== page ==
From the home of Stylist


You might be aware, by now, that one of Britain’s most successful authors, JK Rowling, has a new book out and that it has nothing to do with Harry Potter, goblets, hallows or other magical items. In her first book for adults Rowling has chosen a parish council election as her major plot point.

The Casual Vacancy, set in the small town of Pagford, draws on a long line of provincially based British fiction. George Eliot’s Middlemarch is here, as are Joanna Trollope’s ‘Aga-sagas’ and, in a similar fashion, Rowling’s novel is filled with intrigue and domestic tension, seething beneath a respectable surface.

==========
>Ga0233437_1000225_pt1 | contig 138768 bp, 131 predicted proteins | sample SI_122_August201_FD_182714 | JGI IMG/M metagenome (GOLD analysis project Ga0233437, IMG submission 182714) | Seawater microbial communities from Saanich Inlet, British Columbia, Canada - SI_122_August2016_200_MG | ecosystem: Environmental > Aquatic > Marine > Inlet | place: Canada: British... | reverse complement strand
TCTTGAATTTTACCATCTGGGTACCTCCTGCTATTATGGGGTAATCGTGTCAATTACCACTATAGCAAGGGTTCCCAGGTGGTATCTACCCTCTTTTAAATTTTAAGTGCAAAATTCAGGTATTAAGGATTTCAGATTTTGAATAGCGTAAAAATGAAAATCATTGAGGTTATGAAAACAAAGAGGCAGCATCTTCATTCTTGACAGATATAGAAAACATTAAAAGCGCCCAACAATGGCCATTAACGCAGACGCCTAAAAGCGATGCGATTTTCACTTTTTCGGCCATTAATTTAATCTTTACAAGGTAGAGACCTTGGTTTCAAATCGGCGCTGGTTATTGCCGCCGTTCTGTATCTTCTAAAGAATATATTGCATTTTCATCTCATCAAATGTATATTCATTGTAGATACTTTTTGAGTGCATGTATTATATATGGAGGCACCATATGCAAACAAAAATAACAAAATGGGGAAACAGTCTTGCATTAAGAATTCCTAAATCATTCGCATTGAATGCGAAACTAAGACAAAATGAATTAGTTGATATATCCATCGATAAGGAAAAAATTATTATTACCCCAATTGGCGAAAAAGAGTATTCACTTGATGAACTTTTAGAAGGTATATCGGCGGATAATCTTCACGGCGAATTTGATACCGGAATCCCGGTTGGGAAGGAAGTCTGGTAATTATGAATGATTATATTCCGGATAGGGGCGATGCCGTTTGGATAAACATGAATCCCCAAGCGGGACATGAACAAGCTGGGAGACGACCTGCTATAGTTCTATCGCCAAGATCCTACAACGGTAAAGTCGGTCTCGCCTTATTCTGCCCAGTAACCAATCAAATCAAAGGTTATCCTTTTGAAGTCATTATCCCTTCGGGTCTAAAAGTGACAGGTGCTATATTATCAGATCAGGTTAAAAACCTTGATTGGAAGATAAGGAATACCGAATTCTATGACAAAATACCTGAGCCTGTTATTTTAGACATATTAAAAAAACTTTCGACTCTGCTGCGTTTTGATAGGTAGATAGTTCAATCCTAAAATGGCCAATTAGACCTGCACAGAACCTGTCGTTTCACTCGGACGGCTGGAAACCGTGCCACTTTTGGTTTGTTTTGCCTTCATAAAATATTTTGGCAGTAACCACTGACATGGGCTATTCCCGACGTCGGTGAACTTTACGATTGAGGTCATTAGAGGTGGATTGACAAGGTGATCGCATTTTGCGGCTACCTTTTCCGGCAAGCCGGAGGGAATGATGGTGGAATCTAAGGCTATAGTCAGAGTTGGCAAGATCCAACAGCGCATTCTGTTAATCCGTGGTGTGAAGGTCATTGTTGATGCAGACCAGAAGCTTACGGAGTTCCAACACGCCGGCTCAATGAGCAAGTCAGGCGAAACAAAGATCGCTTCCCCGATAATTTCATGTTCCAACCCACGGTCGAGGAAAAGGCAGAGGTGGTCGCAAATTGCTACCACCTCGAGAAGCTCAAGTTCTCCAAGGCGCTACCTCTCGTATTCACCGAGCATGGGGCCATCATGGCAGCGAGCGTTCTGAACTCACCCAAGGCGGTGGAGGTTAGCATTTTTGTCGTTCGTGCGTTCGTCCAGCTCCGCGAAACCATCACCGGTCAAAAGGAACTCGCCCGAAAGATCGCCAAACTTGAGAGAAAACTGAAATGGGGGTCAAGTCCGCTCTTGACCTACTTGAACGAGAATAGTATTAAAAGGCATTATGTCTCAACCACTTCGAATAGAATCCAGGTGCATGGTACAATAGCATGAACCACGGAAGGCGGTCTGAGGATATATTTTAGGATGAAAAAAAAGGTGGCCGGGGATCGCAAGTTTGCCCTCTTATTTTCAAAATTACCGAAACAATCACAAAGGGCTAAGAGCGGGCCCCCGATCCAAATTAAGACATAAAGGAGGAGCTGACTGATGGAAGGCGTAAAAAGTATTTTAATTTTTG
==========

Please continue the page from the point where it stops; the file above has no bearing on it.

The novel gets going with the sudden death of Barry Fairbrother, a respected man in his early forties. This leaves his seat on the parish council free and Rowling uses this seemingly mundane matter to drop into the houses and minds of the local community.

Her teenage characters are convincing but some of the adults fall back on small-minded, small-town stereotypes. (The Dursleys, Harry Potter’s prejudiced Muggle relations, would fit in well.) That said, Rowling has created a town full of people and wound them together with a complex and well-paced plot. The Casual Vacancy is concerned with issues you can read about in any broadsheet; taking responsibility for sink estates, school catchment areas, domestic violence and drugs. However, moments of tenderness and humour point towards a belief in magic and the everyday.

The Casual Vacancy by JK Rowling (Little Brown, £20)


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